When Samantha Sweetman needed a gift for her husband's 7-year-old sister, she decided to make one. "In a single night, I stitched up a felt brown-bag lunch with a sandwich, apple, and bag of chips," she remembers. The gift was a hit. Not long after, Samantha got a booth at a local craft fair and made a few more felt foods to sell alongside some traditional crocheted items -- the felt foods were all that sold. "I've never heard so many people say 'This is so cute!' in my life," Samantha says.

Coming full circle from that first sack lunch, Samantha's latest creations are felt iterations of her 5 favorite lunches from Amanda's column. She set out to recreate just 3, but with the help of her husband Josh and her mother Ena, ended up making 5 sets in a day and a half. "Making Amanda's kids' lunches has opened our eyes to so many combinations out there -- not just in real food, but in felt, too. A sandwich can be so much more than cheese and bologna." Whether you're more of a smoked salmon person or really just interested in peanut butter and fluff sandwiches (and there's no shame in that), Felter's Market has a set for the kid in everyone.

Shop the felt versions of Amanda's kids' lunches here!

Product and fluff for lunch photos by Bobbi Lin; beans and cheese lunch photo by Amanda Hesser; maker images by Rachel Gabrielse

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A New Way to Dinner, co-authored by Food52's founders Amanda Hesser and Merrill Stubbs, is an indispensable playbook for stress-free meal-planning (hint: cook foundational dishes on the weekend and mix and match ‘em through the week).

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See what other Food52 readers are saying.

  • Martha Buckwalter-Davis
    Martha Buckwalter-Davis
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  • Sf2oak
Amanda Sims

Written by: Amanda Sims

Professional trespasser.


Martha B. March 4, 2015
As a child, I hated sandwiches (and I am still very very very picky about them because bread that sticks to the roof of your mouth = gross), so I had to be creative about packed lunches. My favorites were roasted soybeans with salt, which my mom bought at the food co-op, and I used to drop them into my fruit on the bottom yogurt for a sweet-salty mix. I also liked triscuit cracker sandwiches with pepperoni, and an apple cut in half and sprinkled with cinnamon sugar so that it didn't go brown (and tasted amazing).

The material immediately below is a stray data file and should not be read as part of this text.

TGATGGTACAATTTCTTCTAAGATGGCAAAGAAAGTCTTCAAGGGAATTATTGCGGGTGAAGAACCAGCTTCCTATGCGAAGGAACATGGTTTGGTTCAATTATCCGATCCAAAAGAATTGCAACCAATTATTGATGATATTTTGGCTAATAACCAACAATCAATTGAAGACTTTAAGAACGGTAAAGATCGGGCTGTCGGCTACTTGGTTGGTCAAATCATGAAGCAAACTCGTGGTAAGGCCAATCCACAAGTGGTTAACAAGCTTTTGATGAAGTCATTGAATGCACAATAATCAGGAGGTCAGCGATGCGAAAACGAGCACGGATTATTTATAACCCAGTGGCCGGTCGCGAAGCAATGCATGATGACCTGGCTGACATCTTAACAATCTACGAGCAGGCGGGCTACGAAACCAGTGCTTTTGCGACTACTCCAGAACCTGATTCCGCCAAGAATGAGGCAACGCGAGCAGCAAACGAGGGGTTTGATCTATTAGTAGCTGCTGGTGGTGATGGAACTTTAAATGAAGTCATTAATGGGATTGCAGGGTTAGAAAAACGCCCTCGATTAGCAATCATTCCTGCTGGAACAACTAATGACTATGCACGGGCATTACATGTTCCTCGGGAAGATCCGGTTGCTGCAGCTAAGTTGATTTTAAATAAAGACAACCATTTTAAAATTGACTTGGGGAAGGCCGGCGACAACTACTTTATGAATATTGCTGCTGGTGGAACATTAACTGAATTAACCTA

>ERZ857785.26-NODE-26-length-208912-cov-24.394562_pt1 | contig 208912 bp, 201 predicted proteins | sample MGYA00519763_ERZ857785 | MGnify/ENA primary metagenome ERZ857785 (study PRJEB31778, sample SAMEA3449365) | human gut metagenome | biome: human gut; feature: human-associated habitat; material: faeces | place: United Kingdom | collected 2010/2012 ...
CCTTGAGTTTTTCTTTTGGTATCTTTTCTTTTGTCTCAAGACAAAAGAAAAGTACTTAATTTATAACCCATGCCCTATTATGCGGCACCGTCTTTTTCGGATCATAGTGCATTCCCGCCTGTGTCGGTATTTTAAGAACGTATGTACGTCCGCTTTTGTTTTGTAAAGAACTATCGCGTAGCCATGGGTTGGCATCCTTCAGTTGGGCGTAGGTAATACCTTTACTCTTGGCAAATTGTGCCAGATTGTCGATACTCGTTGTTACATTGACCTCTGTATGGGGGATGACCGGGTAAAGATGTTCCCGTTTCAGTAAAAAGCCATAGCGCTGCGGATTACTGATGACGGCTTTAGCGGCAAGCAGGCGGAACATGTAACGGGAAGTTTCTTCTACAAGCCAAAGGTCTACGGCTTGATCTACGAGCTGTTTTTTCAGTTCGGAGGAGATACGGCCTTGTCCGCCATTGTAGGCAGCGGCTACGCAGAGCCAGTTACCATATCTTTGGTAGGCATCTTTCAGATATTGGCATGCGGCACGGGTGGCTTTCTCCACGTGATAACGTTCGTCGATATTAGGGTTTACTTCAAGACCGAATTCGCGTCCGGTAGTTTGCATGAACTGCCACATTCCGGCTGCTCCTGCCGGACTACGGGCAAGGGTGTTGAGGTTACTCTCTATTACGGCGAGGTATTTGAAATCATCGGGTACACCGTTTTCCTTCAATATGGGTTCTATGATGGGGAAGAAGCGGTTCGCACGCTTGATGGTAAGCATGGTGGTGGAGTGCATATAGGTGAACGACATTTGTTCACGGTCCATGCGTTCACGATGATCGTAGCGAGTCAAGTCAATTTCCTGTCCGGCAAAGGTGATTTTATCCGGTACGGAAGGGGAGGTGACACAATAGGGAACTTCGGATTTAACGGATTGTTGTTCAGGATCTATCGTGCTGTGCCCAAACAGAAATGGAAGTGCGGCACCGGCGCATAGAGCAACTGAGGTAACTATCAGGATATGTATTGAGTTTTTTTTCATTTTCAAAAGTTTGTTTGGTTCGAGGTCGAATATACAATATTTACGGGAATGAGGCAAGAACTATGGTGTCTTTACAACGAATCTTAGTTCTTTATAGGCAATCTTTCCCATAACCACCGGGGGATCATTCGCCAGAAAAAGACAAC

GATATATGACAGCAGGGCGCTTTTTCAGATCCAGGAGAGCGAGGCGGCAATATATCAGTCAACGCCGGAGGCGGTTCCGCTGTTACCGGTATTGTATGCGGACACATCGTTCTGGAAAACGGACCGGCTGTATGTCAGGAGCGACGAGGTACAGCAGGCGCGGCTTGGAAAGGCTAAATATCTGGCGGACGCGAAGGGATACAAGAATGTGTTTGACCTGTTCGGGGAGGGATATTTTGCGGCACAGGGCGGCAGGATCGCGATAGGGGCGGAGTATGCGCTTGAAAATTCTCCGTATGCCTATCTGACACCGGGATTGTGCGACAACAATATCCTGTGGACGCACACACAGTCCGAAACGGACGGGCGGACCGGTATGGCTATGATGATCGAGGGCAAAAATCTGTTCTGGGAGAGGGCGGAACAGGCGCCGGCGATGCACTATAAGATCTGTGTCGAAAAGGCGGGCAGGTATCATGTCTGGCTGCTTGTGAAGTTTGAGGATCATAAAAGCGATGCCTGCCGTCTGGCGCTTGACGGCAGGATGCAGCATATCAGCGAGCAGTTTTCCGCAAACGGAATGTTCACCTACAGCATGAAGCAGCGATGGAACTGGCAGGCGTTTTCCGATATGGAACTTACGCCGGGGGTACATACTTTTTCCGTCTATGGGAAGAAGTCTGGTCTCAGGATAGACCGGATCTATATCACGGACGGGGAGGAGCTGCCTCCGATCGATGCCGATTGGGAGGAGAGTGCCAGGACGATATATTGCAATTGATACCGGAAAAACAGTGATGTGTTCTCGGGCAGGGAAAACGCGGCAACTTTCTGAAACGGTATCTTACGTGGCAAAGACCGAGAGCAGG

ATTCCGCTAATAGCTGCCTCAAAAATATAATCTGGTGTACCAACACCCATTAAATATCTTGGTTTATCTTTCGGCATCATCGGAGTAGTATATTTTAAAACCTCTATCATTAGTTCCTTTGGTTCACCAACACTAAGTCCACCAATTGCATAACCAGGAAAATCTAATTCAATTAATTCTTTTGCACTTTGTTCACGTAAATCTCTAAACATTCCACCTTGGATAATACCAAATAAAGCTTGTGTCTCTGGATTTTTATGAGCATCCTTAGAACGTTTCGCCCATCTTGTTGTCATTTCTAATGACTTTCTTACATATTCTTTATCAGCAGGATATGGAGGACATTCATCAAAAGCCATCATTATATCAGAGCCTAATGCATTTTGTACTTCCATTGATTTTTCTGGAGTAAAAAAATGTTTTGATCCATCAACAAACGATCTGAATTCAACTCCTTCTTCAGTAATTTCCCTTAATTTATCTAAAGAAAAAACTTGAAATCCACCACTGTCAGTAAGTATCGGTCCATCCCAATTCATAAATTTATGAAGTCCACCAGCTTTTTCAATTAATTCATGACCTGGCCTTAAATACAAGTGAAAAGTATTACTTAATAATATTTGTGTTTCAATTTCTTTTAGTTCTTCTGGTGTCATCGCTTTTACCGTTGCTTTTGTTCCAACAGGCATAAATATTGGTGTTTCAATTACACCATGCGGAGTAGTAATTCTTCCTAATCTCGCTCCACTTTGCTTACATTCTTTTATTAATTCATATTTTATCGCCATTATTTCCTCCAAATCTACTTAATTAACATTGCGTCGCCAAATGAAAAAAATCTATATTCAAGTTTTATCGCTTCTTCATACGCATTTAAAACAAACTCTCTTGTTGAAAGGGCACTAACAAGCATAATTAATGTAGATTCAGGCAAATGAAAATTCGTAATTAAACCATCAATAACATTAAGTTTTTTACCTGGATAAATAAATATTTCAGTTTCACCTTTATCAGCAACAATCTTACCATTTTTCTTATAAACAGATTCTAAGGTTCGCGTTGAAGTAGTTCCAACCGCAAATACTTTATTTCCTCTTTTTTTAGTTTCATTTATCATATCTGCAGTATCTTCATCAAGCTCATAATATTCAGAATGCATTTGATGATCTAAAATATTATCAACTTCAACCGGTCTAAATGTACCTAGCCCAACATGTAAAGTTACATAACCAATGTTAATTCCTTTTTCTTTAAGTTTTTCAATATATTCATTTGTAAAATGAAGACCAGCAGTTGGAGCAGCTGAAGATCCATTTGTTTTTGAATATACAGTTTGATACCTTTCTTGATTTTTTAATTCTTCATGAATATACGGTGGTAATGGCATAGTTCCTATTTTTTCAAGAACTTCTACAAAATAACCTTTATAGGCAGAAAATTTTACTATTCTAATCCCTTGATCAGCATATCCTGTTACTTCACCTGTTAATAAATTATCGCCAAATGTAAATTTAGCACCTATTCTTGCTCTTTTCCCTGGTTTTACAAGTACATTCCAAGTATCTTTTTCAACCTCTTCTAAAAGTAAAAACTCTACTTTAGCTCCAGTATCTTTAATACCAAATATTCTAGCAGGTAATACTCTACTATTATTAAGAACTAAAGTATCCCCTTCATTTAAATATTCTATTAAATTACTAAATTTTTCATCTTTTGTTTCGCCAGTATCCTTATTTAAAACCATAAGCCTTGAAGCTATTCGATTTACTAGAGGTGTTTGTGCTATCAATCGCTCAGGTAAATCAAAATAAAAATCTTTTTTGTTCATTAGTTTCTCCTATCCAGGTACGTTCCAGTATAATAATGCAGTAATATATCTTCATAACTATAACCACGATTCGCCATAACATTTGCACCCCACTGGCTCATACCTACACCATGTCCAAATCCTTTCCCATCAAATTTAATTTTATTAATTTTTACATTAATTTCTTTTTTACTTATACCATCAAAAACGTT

Our 5 year old goes to school with a few slices of cheese, some pieces of pepperoni or other cured sausage, some carrot sticks or cucumber strips, some dates, and maybe crackers or a fig newton :)
Jenny February 27, 2015
The end piece is definitely the prize! My mom made cracked wheat bread every Sunday night in winter--and in her 60s, still does--and since it was just my dad & I fighting over it, we each got one end piece. (My mom selflessly ate only "middle" pieces.) I remember in second grade we had to make an illustration of our favorite food. Most of my classmates drew things like Cheetos and Twizzlers...not me. I carefully made a very detailed drawing of my mom's homemade cracked wheat bread. And oh, the lunch sandwiches that bread would make for the rest of the week!
Kate February 26, 2015
I live in Sydney, Australia, and almost all of our kindergartens/preschools, daycares and primary (elementary) schools are strict nut-free zones to protect children with anaphylactic allergies. So-no peanut butter (or Nutella hazelnut spread) sandwiches here! I believe this is a common thing in many Australian schools, not just Sydney. In any case our nationwide kids sandwich standby is Vegemite rather than PB & J!
Sf2oak April 24, 2015
Amen, can't wait to visit Sydney. I was oblivious to nut allergies until my child, now I cannot believe how behind we are in sensitivity labeling here in my area of the SF Bay area. Still I think vegemite might be a tough sell.
luvcookbooks February 26, 2015
I live that you have Fluff and own up to it. My school lunches were usually pb no j on home baked bread (my mom was amazing) an apple and a Milky Way. The whole package is remembered forever, but my favorite was the home baked bread. Classic soft white loaf. We fought over the end piece warm out of the oven because mom rubbed the crust w butter while it was still warm. Did other people do that?